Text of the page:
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Title: The use of woodland in Argyllshire and Perthshire between 1650 and 1850
Author: Lindsay, J. M.
Awarding Body: University of Edinburgh
Current Institution: University of Edinburgh
Date of Award: 1974
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Palynological, archaeological, and ecological evidence indicates that certain established explanations of the decline of woodland in the Scottish Highlands are chronologically erroneous. It is further apparent that these explanations may be incorrect in their allocation of significance to different possible causal factors, and particularly the attribution of a major destructive role to commercial exploitation between the seventeenth and the nineteenth century. The use of woodland in Argyllshire and Perthshire between 1650 and 1850 is examined. Study of factors associated with the non-commercial use of timber and woodland produce by the rural community, and the use of woodland for grazing and other purposes, indicates that the role of these factors was significant but largely unquantifiable. Factors relating to commercial activity are then examined, with particular emphasis on detailed case studies of the use of native pinewood, the coppicing of deciduous woodland as a source of tanbark, and coppicing associated with iron smelting. In none of these examples is a significant decline in the quality and extent of woodland attributable to commercial use in the period examined. It is suggested that commercial use of woodland, as it affected the two counties, was in some cases beneficial in Introducing forms of management which temporarily arrested or reversed a process of degradation attributable to other factors. It is also suggested that commercial use in itself had a limited destructive effect, although it contributed to the decline of woodland by making it more vulnerable to this process of degradation during or after periods of exploitation or management. It is concluded that the decline of woodland in Argyllshire and Perthshire between 1650 and 1850 cannot be explained in terms of destruction by commercial activity; the decline of woodland in this period must therefore be attributed largely to the action of the complex of factors associated with the non-commercial exploitation of the woodland area, in adverse environmental conditions.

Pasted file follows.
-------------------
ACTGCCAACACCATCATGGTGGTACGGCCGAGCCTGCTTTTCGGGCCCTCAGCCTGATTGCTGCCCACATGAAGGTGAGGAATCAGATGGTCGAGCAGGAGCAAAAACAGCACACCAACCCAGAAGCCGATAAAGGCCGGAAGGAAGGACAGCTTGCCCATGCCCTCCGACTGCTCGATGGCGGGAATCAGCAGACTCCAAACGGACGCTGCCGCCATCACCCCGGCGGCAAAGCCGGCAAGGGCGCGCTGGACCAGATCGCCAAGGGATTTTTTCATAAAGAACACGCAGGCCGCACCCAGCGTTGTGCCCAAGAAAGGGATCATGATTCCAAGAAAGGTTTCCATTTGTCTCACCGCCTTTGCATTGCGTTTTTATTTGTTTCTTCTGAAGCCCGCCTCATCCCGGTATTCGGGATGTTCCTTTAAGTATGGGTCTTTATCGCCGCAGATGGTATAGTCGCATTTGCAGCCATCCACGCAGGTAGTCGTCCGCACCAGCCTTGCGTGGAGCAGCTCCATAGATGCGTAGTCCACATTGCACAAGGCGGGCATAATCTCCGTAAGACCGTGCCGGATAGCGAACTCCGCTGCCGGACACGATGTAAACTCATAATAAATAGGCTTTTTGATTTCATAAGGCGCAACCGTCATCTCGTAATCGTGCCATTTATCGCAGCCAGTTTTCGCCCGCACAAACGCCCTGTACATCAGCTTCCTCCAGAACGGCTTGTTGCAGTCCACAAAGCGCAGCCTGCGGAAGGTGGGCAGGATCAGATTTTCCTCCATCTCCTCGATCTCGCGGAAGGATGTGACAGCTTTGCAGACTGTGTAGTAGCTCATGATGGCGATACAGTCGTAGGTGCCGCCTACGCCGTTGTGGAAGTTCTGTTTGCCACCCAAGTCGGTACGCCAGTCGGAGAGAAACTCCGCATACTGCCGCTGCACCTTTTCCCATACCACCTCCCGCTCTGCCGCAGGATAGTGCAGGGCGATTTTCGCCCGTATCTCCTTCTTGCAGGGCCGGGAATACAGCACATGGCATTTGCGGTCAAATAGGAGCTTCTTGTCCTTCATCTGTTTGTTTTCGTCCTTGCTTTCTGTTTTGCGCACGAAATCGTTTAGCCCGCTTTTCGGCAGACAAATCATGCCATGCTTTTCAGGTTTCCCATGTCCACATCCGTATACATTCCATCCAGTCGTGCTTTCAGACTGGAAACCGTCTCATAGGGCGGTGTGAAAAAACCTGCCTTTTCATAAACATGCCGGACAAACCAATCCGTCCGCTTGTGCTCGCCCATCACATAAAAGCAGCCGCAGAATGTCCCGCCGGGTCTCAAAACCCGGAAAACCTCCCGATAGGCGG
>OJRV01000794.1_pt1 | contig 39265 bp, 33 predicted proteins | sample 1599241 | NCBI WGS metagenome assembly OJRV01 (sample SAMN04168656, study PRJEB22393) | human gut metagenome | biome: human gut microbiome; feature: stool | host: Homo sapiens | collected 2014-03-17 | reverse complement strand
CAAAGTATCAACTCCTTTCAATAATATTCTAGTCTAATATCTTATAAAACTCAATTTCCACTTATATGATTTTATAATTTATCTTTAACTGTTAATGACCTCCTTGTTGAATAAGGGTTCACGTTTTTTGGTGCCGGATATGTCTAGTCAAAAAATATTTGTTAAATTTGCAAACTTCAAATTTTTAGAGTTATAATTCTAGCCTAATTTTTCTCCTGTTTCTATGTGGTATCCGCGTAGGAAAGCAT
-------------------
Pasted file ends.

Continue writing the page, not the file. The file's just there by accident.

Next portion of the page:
Supervisor: Not available Sponsor: Not available
Qualification Name: Thesis (Ph.D.) Qualification Level: Doctoral
EThOS ID:  DOI: Not available